From: John Acher -Reuters
Published October 12, 2007 08:20 AM

Gore shares Nobel win with U.N. climate panel

OSLO (Reuters) - Former Vice President Al Gore and the U.N. climate panel won the Nobel Peace Prize on Friday for their part in galvanizing international action against global warming before it "moves beyond man's control".

Gore and the United Nations' Intergovernmental Panel on Climate Change (IPCC) won "for their efforts to build up and disseminate greater knowledge about man-made climate change, and to lay the foundations for the measures that are needed to counteract such change", the Norwegian Nobel Committee said.

They were chosen to share the $1.5 million prize from a field of 181 candidates.

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"He is probably the single individual who has done most to create greater worldwide understanding of the measures that need to be adopted," the committee said of Gore.

"The IPCC has created an ever-broader informed consensus about the connection between human activities and global warming," it said.

"Action is necessary now, before climate change moves beyond man's control," the citation said of rising temperatures that could bring more droughts, floods, rising seas.

It was the second prize to a leading Democrat during the presidency of Republican George W. Bush.

The 2002 prize went to former President Jimmy Carter, which the Nobel committee head at the time called a "kick in the legs" to the U.S. administration over preparations to invade Iraq.

But chairman Ole Danbolt Mjoes said the prize to Gore was not meant as criticism of Bush. "A peace price is never criticism of anyone, a peace price is a positive message and support to all fighting for peace in the world."

Since leaving office in 2001 Gore has lectured extensively on the threat of global warming and last year starred in his own Oscar-winning documentary film "An Inconvenient Truth" to warn of the dangers of climate change and urge action against it.

It was the first Nobel Peace Prize to climate campaigners, though the 2004 prize went to Kenya's Wangari Maathai for her work to get women across Africa to plant trees -- an earlier expansion of the concept of peace to environmental work.

OVERWHELMED

Gore, age 59, said he was deeply honored to win and said he would donate his share of the prize money to the Alliance for Climate Protection, a bipartisan non-profit organization.

"This award is even more meaningful because I have the honor of sharing it with the Intergovernmental Panel on Climate Change -- the world's preeminent scientific body devoted to improving our understanding of the climate crisis -- a group whose members have worked tirelessly and selflessly for many years."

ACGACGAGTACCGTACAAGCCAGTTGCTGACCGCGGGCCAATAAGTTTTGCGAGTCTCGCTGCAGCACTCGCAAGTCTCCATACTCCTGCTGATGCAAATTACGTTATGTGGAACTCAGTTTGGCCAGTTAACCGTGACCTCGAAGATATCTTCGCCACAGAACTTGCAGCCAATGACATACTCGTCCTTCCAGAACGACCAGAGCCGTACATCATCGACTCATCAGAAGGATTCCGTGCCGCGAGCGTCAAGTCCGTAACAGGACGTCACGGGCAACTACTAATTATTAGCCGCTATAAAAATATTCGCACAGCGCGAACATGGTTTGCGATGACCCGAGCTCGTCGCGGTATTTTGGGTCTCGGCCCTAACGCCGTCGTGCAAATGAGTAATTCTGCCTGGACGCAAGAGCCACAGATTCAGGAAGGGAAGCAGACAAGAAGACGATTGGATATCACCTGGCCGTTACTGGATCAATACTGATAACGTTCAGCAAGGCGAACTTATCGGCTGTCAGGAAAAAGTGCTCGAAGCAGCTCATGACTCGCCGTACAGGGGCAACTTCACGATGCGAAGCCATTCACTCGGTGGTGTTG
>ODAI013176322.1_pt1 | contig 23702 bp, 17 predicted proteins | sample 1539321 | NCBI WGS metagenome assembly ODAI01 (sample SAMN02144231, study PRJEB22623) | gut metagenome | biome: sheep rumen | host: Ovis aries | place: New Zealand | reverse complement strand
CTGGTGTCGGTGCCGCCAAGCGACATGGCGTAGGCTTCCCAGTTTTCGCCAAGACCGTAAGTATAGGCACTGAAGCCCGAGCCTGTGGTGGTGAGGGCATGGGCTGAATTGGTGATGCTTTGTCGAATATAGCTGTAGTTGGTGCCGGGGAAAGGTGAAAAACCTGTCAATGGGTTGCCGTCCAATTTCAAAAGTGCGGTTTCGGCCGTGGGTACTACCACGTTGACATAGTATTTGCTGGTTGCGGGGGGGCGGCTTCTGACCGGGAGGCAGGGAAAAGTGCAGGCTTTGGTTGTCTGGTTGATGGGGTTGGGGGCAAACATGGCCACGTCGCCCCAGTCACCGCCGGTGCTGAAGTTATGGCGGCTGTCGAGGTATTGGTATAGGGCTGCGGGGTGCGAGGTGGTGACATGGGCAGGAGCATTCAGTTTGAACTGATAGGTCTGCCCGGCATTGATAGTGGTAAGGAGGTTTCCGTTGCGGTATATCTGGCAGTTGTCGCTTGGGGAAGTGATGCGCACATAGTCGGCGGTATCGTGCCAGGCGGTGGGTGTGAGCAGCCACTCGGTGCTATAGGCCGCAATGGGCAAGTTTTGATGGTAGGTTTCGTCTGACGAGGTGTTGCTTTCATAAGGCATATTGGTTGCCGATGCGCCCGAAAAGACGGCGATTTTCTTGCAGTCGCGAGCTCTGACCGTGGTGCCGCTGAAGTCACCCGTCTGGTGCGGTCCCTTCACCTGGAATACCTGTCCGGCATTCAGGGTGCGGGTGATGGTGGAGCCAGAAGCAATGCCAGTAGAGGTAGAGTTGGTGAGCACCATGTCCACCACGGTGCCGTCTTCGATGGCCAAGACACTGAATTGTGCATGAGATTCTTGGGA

IPCC chairman Rajendra Pachauri said he was overwhelmed.

"I can't believe it, overwhelmed, stunned," Pachauri told reporters and co-workers after receiving the news on the phone at his office in New Delhi.

"I feel privileged sharing it with someone as distinguished as him," he added, referring to Gore.

The IPCC groups 2,500 researchers from more than 130 nations and issued reports this year blaming human activities for climate changes ranging from more heat waves to floods. It was set up in 1988 by the United Nations to help guide governments.

In the run-up to the announcement, speculation that Gore could win the Nobel prize prompted questions about whether it could lead Gore to join the 2008 race for the White House.

Monica Friedlander, founder of the group www.draftgore.com seeking to get Gore to run, said it would now "be very difficult for him to say no".

"He's in a position to make a big difference," she said.

The scope of the prize established by the 1895 will of Swedish philanthropist and inventor of dynamite Alfred Nobel has expanded over the decades from its roots in peacemaking and disarmament to human rights from the 1960s, to work for the environment and the fight against poverty.

Congratulations poured in from U.N. Secretary-General Ban Ki-moon, the President of the European Commission Jose Manuel Barros, U.N. Environment Program chief Achim Steiner, environmental groups and others.

The Nobel prize is worth 10 million Swedish crowns ($1.54 million) and will be handed out in Oslo on December 10.

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